… no account of time; no arts; no letters; no society; and which is worst of all, continual fear, and danger of violent death; and the life of man, solitary, poor, nasty, brutish, and short.
Thomas Hobbes, Leviathan, 1651
Earlier this month life for those who were unable to leave the city of New Orleans before hurricane Katrina struck turned decidedly Hobbesian. Take away the basic necessities of life from a bunch of people – water, food, shelter – and soon enough the struggle for existence reveals nature red in tooth and claw.
One can have all the political freedoms guaranteed by an enlightened constitution. But when survival is at stake, the law flows out of the barrel of gun, and if the gun is missing, knives and fists will do. The thin veneer of civilization is not sufficiently strong to withstand the primal drive for survival at any cost.
They dragged out the national guard to keep the desperate poor trapped in New Orleans. In a sense, it was no longer part of the United States of America. It was a Third World country and the people of that place had to be kept out of the US just as other intruders are. And like the Mexicans dying in the desert trying to cross into the US or the Chinese suffocating in the holds of illegal ships, the poor of New Orleans also died in the floods.
The government of the US and its various agencies failed in their duty, of course. The Bush’s ineptitude runs surprisingly deep. But Bush and his buddies are not idiots. They will make even more money as a result of the tragedy. They will pour billions in the re-construction of the city and all the contracts will be awarded to Bush’s cronies.
They did that in Iraq. They bombed the country with huge expensive bombs (paid for by the American taxpayers). Then they gave fat contracts to Bush’s friends’ firms – they made a killing again. Hundreds of billions have already been spent in the needless war in Iraq.
For the cost of the Iraq war, global hunger could have been eradicated. Perhaps malaria, that awesome killer in the tropics, could have been tamed. But the military industrial complex wanted blood.
There is always enough money for bombs. But never enough for the poor people in need. For the poor, charity is recommended. The US said it would accept foreign aid. As far as I can tell, the US does soak up a lot of aid every day by borrowing two billion dollars a day from the rest of the world. A little more would not hurt the world.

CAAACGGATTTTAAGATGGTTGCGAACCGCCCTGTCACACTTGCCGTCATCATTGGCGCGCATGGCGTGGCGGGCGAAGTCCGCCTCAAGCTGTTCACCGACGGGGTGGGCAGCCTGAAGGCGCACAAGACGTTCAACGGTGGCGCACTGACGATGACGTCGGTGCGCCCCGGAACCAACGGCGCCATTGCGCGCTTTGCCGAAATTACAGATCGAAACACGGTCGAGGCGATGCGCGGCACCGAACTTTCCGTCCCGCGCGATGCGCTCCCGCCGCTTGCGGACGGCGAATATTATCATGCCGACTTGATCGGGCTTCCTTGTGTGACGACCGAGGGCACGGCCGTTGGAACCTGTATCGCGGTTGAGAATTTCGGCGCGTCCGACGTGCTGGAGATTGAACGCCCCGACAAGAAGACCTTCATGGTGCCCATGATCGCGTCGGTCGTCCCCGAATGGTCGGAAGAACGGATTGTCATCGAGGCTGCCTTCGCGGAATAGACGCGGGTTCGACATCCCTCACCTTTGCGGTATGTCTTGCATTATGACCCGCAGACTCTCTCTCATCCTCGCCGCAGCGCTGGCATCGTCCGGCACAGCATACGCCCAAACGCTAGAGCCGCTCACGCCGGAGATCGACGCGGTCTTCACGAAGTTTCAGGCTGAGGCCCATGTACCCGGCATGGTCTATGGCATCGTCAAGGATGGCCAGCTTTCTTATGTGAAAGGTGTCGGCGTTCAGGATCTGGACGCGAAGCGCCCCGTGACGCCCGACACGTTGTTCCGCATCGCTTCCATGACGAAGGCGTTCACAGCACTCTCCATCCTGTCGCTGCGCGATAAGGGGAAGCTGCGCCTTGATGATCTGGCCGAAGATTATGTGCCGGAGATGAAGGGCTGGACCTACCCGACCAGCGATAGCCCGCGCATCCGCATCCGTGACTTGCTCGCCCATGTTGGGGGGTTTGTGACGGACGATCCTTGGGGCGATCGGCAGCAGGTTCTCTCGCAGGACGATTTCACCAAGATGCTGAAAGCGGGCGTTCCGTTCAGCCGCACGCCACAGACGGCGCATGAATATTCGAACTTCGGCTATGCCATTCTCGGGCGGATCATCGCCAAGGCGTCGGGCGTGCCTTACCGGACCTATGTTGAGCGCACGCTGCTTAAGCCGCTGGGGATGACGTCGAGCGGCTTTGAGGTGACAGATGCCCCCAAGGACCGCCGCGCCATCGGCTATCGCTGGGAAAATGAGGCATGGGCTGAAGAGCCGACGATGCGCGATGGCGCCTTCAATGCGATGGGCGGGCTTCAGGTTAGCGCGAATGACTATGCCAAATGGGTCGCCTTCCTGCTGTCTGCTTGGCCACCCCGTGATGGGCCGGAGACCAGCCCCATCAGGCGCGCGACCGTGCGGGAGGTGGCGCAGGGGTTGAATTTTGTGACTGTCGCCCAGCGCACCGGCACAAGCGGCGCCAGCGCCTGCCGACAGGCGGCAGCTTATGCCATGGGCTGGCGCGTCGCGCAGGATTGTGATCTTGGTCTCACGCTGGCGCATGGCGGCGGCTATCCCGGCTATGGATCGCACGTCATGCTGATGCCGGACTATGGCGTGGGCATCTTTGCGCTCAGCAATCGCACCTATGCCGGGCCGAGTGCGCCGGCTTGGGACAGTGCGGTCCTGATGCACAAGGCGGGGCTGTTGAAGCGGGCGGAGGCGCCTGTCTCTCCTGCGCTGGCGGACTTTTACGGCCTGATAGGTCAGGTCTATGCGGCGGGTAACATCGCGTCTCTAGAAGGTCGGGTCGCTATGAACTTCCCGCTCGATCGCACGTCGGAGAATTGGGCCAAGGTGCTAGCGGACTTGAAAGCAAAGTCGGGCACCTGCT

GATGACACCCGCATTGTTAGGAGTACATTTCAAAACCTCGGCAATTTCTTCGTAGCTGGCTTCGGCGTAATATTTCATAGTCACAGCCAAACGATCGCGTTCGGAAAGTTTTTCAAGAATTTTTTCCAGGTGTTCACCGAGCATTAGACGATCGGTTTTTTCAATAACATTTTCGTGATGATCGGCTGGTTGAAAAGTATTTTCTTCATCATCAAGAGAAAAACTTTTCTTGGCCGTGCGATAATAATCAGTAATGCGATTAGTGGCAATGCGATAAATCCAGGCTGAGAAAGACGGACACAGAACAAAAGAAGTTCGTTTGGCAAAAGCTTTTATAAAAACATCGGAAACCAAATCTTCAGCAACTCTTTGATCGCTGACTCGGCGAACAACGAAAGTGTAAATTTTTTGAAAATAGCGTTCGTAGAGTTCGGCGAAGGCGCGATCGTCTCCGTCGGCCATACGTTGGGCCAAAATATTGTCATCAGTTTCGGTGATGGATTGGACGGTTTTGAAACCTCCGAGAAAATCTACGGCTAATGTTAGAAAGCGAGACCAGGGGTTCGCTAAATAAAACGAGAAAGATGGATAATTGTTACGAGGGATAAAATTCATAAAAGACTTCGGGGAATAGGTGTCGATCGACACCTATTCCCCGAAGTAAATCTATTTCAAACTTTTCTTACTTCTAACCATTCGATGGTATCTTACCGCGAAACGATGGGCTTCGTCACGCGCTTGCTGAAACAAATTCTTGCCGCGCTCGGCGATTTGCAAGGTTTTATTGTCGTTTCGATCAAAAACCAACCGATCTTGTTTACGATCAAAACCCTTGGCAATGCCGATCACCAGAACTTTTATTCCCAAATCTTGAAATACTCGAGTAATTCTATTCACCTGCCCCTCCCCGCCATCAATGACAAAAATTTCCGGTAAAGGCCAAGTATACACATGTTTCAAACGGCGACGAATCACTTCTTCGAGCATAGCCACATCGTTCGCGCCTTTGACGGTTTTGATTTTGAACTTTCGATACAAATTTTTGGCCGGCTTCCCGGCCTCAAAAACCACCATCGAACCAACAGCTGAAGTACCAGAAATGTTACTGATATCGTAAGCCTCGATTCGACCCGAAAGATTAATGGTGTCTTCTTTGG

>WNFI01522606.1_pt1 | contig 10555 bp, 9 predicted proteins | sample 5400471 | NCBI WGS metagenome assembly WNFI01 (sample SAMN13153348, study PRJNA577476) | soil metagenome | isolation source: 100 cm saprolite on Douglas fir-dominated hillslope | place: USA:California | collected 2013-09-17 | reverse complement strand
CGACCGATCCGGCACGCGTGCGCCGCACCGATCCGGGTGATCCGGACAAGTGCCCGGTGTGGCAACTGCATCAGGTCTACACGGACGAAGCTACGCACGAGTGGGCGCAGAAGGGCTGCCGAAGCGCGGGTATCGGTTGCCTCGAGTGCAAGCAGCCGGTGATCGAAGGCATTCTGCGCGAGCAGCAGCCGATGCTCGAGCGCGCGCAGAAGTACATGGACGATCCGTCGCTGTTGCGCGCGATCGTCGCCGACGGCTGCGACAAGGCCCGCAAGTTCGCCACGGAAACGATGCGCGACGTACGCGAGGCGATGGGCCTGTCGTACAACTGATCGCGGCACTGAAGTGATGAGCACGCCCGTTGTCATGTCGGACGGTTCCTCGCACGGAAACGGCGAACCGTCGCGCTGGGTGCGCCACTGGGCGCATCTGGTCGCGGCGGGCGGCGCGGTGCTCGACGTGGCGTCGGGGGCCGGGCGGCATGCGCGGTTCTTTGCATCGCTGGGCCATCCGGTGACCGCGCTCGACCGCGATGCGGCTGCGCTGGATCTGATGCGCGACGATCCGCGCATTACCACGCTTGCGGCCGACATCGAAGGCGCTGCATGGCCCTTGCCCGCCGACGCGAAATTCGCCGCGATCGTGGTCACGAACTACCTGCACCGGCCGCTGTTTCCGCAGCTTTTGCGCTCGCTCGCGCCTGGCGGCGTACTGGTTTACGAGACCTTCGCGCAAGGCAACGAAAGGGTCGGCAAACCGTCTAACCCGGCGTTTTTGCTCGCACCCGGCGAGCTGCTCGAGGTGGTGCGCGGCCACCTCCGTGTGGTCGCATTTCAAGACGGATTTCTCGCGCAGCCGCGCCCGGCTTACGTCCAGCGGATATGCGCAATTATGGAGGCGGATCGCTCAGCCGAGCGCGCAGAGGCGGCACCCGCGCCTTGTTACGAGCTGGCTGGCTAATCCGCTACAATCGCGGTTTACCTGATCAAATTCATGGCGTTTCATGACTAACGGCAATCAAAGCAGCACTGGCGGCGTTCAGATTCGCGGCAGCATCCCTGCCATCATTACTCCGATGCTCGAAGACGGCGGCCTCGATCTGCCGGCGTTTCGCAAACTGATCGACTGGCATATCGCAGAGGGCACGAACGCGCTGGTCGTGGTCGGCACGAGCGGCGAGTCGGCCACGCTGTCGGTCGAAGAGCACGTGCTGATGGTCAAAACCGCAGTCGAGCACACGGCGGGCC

Anyway, the Indian government in a gesture of grand magnanimity pledged $5 million for the US Red Cross for relief efforts. It also prepared to send an Air Force plane loaded with thousands of blankets and tens of thousands of meals. Good gesture.
Let me see. Five million dollars would buy lots of food and clothing for the people in need. But money is fungible. It can buy guns or it can buy butter. Of course, $5 million would not buy very many Patriot missiles – only five Patriot missiles, if I have my missile price correct. In an average night, they did shoot hundreds of those during the bombing of Iraq. Five more or less would not have significantly changed how much area was destroyed and how many people killed.
I think that in effect India contributed to the cost of five Patriot missiles fired in Afghanistan or in Iraq. Of course, India helped out in Afghanistan also by donating a fleet of buses which were probably destroyed by the missiles. Nice isn’t it: pay for the missiles, pay for the reconstruction.
I am totally against the government of India sending public funds to the US as charity. Charity, in my opinion, should be private and not public. Each one of us has to decide for ourselves how much and to whom we will extend our help in time of need. A private citizen has the obligation and the right to give from his own resources as much as he wishes to the charity of his choosing. The government of India – or any other government – should not be in the business of charity.
The government of India should have trusted the people of India to make the necessary sacrifices to send the resources to the people of New Orleans. The Prime Minister, too, has the right to write his own personal check to whoever he wishes. But he should not be so generous with other peoples’ money.